Minister for Justice Heather Humphreys has said she is concerned that gardaí are continuing to cancel 999 calls without going through the proper procedure and in spite of the ongoing public controversy surrounding the issue.
The Garda Commissioner said 19,000 calls were being examined and so far two incidents of particular concern in relation to the misclassification of calls had been identified.
However, Drew Harris said it was too early to say if procedures were being frustrated, circumvented or the issue involved human error.
The Garda Commissioner and the Minister for Justice were at Garda Headquarters today to mark 25 years since the establishment of the Criminal Assets Bureau.
Minister Humphreys said she shared the concern of the Policing Authority in relation to the continued cancellation of 999 calls and the misclassification of others.
However, she said she wanted to reassure the public that when the call 999 they will get an appropriate policing response.
The Garda Commissioner said he was disappointed that they had discovered these issues but they were still trying to ascertain the extent and cause of the problem.
Not all the calls were 999 calls he said and 19,000 of them related to people calling the gardaí with information which they had categorised as "intelligence calls".
This category was introduced as part of the remedial measures when the problem first arose last November he said but gardaí did not expect so many calls to be classified in this category.
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They were now working through these calls he said and had, so far, found two incidents of particular concern.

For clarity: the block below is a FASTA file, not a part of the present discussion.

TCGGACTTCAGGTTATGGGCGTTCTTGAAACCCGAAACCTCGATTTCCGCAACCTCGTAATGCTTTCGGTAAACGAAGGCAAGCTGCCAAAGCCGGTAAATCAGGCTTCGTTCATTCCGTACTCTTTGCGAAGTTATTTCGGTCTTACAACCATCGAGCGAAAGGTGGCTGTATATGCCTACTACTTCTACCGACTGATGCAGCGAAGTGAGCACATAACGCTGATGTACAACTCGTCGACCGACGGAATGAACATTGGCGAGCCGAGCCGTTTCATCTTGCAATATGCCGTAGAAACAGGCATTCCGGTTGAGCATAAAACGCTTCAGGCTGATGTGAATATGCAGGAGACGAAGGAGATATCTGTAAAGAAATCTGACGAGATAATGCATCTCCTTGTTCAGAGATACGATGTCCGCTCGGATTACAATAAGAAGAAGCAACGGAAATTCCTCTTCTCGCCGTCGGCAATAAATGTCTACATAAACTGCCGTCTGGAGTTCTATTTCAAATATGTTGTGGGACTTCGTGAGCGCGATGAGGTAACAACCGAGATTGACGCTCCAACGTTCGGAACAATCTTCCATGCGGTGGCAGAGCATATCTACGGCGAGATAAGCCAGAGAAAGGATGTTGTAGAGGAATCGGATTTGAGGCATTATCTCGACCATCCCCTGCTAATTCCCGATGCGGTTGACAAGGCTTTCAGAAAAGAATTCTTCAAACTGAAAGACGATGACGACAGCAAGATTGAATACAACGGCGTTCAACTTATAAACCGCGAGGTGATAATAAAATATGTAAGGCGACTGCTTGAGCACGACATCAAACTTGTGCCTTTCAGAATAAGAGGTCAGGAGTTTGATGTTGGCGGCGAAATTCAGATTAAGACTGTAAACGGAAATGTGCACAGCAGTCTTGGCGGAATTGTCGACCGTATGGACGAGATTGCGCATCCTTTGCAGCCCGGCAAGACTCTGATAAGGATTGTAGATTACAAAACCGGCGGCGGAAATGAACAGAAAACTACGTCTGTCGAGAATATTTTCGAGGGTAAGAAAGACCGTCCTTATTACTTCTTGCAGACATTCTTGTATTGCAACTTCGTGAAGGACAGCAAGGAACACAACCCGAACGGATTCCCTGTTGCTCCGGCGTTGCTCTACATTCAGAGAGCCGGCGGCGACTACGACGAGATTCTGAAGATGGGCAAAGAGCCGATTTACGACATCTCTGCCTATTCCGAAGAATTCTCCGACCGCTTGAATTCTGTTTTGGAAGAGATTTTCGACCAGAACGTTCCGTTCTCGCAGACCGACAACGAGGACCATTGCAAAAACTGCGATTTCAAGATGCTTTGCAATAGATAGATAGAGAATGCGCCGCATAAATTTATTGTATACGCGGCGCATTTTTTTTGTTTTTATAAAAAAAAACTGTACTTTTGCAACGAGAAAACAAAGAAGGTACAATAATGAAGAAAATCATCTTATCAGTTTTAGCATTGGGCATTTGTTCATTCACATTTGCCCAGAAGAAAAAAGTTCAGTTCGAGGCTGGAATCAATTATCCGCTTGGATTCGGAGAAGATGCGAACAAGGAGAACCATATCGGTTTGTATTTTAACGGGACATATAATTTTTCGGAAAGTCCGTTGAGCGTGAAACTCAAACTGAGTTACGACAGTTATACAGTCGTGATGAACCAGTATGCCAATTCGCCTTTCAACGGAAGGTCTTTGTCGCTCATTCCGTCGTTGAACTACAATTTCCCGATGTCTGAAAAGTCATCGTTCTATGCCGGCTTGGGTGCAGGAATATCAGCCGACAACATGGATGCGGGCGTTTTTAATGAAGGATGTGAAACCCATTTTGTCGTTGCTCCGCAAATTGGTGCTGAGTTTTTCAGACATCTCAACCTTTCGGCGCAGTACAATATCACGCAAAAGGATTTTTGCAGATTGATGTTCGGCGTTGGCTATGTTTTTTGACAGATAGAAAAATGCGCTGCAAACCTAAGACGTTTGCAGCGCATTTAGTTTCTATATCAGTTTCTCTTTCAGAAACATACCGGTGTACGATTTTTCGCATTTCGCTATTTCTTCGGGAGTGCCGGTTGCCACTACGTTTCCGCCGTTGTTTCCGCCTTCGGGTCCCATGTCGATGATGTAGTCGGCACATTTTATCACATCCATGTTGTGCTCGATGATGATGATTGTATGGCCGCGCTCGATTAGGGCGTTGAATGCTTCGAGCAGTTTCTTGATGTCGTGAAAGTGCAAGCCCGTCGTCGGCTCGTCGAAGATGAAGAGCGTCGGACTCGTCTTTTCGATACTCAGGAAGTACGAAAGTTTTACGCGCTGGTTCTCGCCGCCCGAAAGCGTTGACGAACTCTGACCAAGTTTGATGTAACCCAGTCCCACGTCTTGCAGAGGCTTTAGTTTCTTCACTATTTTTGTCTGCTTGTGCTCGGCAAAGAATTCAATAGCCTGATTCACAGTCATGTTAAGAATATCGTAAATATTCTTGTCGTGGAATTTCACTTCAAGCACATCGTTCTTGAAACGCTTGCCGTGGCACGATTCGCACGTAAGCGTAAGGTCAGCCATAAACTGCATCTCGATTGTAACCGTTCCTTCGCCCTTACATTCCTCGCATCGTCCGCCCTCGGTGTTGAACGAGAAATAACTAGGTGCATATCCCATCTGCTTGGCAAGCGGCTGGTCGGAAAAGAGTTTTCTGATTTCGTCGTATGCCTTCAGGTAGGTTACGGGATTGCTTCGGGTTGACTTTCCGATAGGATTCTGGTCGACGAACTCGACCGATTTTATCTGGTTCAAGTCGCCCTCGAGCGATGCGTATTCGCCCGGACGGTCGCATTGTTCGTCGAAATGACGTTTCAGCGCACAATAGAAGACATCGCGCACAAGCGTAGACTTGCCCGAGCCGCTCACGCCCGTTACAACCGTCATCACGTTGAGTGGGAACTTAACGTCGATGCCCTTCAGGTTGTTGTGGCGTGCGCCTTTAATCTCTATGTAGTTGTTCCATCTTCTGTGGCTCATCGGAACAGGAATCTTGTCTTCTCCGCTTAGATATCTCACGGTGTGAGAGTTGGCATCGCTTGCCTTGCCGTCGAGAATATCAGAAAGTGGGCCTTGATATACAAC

He said they were disappointed and did not expect this issue to emerge and consequently informed the Policing Authority.
Drew Harris said gardaí deal with thousands of calls every day and there would be mistakes as a result of human error but he wanted to make sure people have confidence in the system.
He also said the ongoing Garda inquiry into the actions of some gardaí who cancelled 999 calls outside of new procedures introduced was continuing. There may be disciplinary action, he said, but at this stage it was still too early to say.
Commissioner Harris and Minister Humphreys were at Garda Headquarters to mark 25 years since the establishment of the Criminal Assets Bureau, one of the most successful weapons in the State's armoury against organised crime.
The head of the bureau, Detective Chief Superintendent Michael Gubbins, said it was important for their own protection that CAB officers maintain their anonymity.
At present he said CAB were targeting the assets and wealth of over 1,800 people, 35 of whom are living outside the State.
The bureau has denied and deprived criminals of almost €200 million since its establishment in 1996 following the murders of detective Garda Jerry Mc Cabe and the journalist Veronica Guerin.